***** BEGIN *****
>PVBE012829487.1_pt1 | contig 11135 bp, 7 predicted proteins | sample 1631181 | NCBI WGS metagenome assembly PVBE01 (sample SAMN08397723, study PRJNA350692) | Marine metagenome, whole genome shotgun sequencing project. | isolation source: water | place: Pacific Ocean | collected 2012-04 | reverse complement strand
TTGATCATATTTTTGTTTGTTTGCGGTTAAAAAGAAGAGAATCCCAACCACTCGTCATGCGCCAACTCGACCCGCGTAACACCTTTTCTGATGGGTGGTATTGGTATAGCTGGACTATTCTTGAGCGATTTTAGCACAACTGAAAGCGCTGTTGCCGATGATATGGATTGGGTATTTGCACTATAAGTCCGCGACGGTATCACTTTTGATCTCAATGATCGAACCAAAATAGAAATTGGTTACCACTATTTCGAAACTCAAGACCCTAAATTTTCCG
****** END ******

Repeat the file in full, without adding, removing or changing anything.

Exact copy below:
>PVBE012829487.1_pt1 | contig 11135 bp, 7 predicted proteins | sample 1631181 | NCBI WGS metagenome assembly PVBE01 (sample SAMN08397723, study PRJNA350692) | Marine metagenome, whole genome shotgun sequencing project. | isolation source: water | place: Pacific Ocean | collected 2012-04 | reverse complement strand
TTGATCATATTTTTGTTTGTTTGCGGTTAAAAAGAAGAGAATCCCAACCACTCGTCATGCGCCAACTCGACCCGCGTAACACCTTTTCTGATGGGTGGTATTGGTATAGCTGGACTATTCTTGAGCGATTTTAGCACAACTGAAAGCGCTGTTGCCGATGATATGGATTGGGTATTTGCACTATAAGTCCGCGACGGTATCACTTTTGATCTCAATGATCGAACCAAAATAGAAATTGGTTACCACTATTTCGAAACTCAAGACCCTAAATTTTCCG